C++11: Std::Thread Pooled

C++11: std::thread pooled?

Generally, std::thread should be a minimal wrapper around underlying system primitive. For example, if you're on pthread platform, you can test with the following program that no matter how many threads you create, they are all created with unique pthread_t ids (which implies they're created on the fly and not borrowed from a thread pool):

#include <assert.h>
#include <mutex>
#include <set>
#include <thread>
#include <vector>

#include <pthread.h>

int main() {
std::vector<std::thread> workers;
std::set<long long> thread_ids;
std::mutex m;
const int n = 1024;

for (int i = 0; i < n; ++i) {
workers.push_back(std::thread([&] {
std::lock_guard<std::mutex> lock(m);
for (auto& worker : workers) {
assert(thread_ids.size() == n);

return 0;

So thread pools still make perfect sense. That said, I've seen a video where C++ committee members discussed thread pools with regard to std::async (IIRC), but I can't find it right now.

Implementing a simple, generic thread pool in C++11

So the hard part is that packaged_task<R()> is move-only, otherwise you could just toss it into a std::function<void()>, and run those in your threads.

There are a few ways around this.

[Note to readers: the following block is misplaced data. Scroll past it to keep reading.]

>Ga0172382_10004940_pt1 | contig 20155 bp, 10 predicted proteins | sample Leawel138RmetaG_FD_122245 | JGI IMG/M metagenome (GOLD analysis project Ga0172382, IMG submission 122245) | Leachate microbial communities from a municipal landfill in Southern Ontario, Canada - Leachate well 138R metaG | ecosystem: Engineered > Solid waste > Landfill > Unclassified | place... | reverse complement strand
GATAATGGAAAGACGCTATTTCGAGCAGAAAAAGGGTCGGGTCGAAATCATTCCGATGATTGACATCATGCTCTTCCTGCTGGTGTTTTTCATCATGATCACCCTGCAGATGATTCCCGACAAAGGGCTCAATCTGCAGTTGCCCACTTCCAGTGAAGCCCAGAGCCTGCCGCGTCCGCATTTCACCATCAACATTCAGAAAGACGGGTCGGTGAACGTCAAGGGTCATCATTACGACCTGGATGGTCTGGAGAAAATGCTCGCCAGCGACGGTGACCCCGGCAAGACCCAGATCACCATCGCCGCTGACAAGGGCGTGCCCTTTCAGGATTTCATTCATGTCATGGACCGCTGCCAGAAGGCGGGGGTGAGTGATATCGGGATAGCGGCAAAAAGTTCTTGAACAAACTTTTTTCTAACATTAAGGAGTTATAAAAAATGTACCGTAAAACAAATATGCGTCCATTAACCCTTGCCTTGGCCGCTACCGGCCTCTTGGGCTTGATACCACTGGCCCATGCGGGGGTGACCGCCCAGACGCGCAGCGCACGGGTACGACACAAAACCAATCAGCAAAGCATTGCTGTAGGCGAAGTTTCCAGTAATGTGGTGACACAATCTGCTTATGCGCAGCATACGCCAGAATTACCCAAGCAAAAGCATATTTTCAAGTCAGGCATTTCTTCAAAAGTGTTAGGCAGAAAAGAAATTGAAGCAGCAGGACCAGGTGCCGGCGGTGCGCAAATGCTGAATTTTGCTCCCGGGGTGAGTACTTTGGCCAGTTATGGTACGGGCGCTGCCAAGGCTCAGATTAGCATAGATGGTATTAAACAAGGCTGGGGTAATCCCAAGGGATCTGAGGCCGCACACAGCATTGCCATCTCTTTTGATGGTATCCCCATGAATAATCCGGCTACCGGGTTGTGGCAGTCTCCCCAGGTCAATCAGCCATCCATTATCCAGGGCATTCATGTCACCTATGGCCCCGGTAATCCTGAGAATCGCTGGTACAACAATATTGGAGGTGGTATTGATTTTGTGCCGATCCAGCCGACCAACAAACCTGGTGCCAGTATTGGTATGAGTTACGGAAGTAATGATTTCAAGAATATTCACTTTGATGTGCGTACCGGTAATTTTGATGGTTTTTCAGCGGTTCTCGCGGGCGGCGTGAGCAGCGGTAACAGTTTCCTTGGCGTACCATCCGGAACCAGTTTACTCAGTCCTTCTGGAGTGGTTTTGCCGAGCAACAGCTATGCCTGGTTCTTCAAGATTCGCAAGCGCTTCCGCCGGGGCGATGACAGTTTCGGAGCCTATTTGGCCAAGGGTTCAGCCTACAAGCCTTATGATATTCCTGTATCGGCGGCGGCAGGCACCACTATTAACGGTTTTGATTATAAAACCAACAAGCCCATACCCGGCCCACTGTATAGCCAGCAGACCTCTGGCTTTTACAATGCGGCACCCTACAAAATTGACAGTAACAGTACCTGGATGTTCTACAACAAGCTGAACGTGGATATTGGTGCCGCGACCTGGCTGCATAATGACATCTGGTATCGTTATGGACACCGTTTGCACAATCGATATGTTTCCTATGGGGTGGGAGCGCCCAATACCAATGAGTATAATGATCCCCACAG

First, ridiculously, use a packaged_task<void()> to store a packaged_task<R()>. I'd advise against this, but it does work. ;) (what is the signature of operator() on packaged_task<R()>? What is the required signature for the objects you pass to packaged_task<void()>?)

Second, wrap your packaged_task<R()> in a shared_ptr, capture that in a lambda with signature void(), store that in a std::function<void()>, and done. This has overhead costs, but probably less than the first solution.

Finally, write your own move-only function wrapper. For the signature void() it is short:

struct task {
template<class F,
class dF=std::decay_t<F>,
class=decltype( std::declval<dF&>()() )
task( F&& f ):
new dF(std::forward<F>(f)),
[](void* ptr){ delete static_cast<dF*>(ptr); }
void operator()()const{
invoke( ptr.get() );
explicit operator bool()const{return static_cast<bool>(ptr);}
std::unique_ptr<void, void(*)(void*)> ptr;
void(*invoke)(void*) = nullptr;

and simple. The above can store packaged_task<R()> for any type R, and invoke them later.

This has relatively minimal overhead -- it should be cheaper than std::function, at least the implementations I've seen -- except it does not do SBO (small buffer optimization) where it stores small function objects internally instead of on the heap.

You can improve the unique_ptr<> ptr container with a small buffer optimization if you want.

C++11 Dynamic Threadpool

  1. Start with maximum number of threads a system can support:

    int Num_Threads =  thread::hardware_concurrency();
  2. For an efficient threadpool implementation, once threads are created according to Num_Threads, it's better not to create new ones, or destroy old ones (by joining). There will be performance penalty, might even make your application goes slower than the serial version.

    Each C++11 thread should be running in their function with an infinite loop, constantly waiting for new tasks to grab and run.

    Here is how to attach such function to the thread pool:

    int Num_Threads = thread::hardware_concurrency();
    vector<thread> Pool;
    for(int ii = 0; ii < Num_Threads; ii++)
    { Pool.push_back(thread(Infinite_loop_function));}
  3. The Infinite_loop_function